* for $450,000 or so.
Audi announced Wednesday that it would make available its race-winning R8 LMS GT3 car for anyone comfortable with its $443,348.12 price tag and access to the race series for which this car is appropriate.
For your cool half-mil you get the R8 LMS, presumably that wing, some spare parts and 585 of the loudest horsepowers you could imagine. Customers can order their cars starting today. (Take a check?)
You’d be forgiven if you thought Audi’s performance division was called “RS”. After all, the Germans have a history of using letters to describe their more powerful offerings, such as BMW M and Mercedes-AMG.
In Audi’s case, it’s a bit more complex. While the cars themselves wear S and RS badging, the performance division is actually called quattro GmbH (without the capital Q, because Audi), which is the name of the all-wheel drive system that made the brand so popular with Group B rally fans. It’s compounded by the fact normal Audi’s wear the quattro nameplate when they sport all-wheel drive, so it’s not that exclusive of a name.
In Australia, Audi is looking to fix this organizational and marketing nightmare. Enter Audi Sport.
Rather than begin in media res, let’s recap:
I sold my first Porsche 911 (a “993” as they call it, which means it was built sometime from 1995 to 1998 and was the last version of the 911 to feature air-cooling; mine was a 1996) to a nice guy in Minnesota.
The very next day, my second Porsche 911 (a “997,” which means it was built between 2005 and 2012 and was intended to fix the ugly looks and perceived dubious build quality of its immediate forebear — the “996” 911, which was the all-new car that succeeded the above-mentioned 993; my 997 was a 2007 example of the hardcore GT3 variant) met its end after a teenaged driver failed to yield immediately in front of me, resulting in a collision.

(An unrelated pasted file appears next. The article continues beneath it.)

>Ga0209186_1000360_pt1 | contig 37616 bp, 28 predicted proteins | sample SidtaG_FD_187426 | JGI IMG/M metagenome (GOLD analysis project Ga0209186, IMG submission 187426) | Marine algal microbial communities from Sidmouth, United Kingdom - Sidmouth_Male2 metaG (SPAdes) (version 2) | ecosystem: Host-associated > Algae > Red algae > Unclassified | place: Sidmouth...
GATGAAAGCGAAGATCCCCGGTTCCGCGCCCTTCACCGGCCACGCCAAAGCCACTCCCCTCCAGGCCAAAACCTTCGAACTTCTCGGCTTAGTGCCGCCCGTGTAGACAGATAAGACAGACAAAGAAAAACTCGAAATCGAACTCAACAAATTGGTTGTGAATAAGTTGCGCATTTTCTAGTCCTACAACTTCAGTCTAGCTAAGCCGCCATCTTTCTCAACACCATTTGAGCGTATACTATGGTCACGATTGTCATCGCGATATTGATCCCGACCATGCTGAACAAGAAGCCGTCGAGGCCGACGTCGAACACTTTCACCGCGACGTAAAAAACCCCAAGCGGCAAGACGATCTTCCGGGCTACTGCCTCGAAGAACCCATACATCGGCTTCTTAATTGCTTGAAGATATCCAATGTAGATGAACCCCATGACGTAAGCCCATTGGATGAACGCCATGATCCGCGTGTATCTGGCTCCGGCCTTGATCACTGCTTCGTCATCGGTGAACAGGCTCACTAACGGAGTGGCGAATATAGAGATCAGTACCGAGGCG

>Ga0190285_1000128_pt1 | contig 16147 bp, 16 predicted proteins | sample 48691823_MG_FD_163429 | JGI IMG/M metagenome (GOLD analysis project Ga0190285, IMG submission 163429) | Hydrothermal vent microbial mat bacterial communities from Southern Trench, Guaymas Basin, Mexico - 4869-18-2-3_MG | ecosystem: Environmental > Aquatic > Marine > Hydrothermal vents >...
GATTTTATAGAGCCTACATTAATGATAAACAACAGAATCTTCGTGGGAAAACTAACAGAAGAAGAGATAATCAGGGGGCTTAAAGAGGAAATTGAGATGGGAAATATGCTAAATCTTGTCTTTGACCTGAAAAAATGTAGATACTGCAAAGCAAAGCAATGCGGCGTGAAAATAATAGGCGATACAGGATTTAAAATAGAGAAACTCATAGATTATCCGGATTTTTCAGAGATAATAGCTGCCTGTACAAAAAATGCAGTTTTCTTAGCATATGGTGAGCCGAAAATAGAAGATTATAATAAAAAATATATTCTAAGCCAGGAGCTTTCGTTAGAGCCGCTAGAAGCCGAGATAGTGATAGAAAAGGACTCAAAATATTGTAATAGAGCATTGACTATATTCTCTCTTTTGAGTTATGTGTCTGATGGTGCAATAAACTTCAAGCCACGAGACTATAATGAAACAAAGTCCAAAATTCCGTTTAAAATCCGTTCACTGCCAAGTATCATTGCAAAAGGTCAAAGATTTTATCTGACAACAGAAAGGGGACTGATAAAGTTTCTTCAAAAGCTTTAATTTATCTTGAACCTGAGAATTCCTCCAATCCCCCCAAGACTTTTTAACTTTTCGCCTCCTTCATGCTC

With no means of transportation beyond the shared mobility lifestyle or MARTA, it was time to start shopping for another car. I didn’t really have a defined budget, so I considered cars across a fairly wide price range.
Audi will release a sedan version of its uber-A4 sometime next year, Autocar is reporting.
Audi has already confirmed that the RS4 would be released as a wagon because “that is what people expect from the RS4,” head of Audi’s Quattro Heinz Hollerweger told Car and Driver this month.
That’s on top of speculation that the RS4 could come to the States and China as a Sportback, similar to the RS7 already on sale. And, of course, we could always get the RS5 like we did last time.
Future engines in entry-level Audi R8s will be inevitably turbocharged, Audi executives told Motoring (via Car and Driver).
Instead of replacing the 5.2-liter V10s found in the 2017 R8 standard and Plus models, the boosted V6 from the upcoming RS4 (or maybe a turbo five cylinder?) would slot below the naturally aspirated models.
“It is inevitable that we will go to a turbocharged motor for it at some point. It would be in this model cycle, to give us a fuller range,” Ulrich Hackenberg, who sits on Audi’s Board of Management as a technical director, told Motoring last month.
Christian Grey will have to move to Europe if he wants the new Audi R8 sooner than 2016. Otherwise, he’ll have to settle for seeing its debut in Geneva.
Audi announced Monday it would be bringing its next-gen R8 to the 2015 Geneva Auto Show in March, with two versions set for the ramp.
After backing away from the ridiculous torque figures it gave with its R8-based e-tron, Audi is having another crack at the electric sportscar theme with a second e-tron concept at the NAIAS. Of course by not giving it a new name, Audi created the impression that this might be a very similar concept to the R8-based model it says its going to build at some point. The e-tron mk II is, however, a very different beast. Where as the first e-tron was an electrification and restyling of the R8, the e-tron 2 actually previews the look of an eventual R4 sportscar, based on Volkswagen’s Blue Sport concept. If Audi eventually sells an EV version of that vehicle (and they say the e-tron name will become a brand for Audi EVs) and it’s materially the same as this concept, it would be the first RWD production Audi since… well, why don’t we have some guesses?
We all hoped/thought that Tron was a relic left to the distant 80’s acid trips, but Audi has decided to bring it back again. Shown at the Frankfurt motor show their e-tron concept looks strangely close to production to me. Supposedly debuting two years from now as a 2012 production model buyers willing to fork out huge sums of cash will be treated to more than 3,300 ft-lbs of torque and 313hp, for no doubt very limited distances between charges.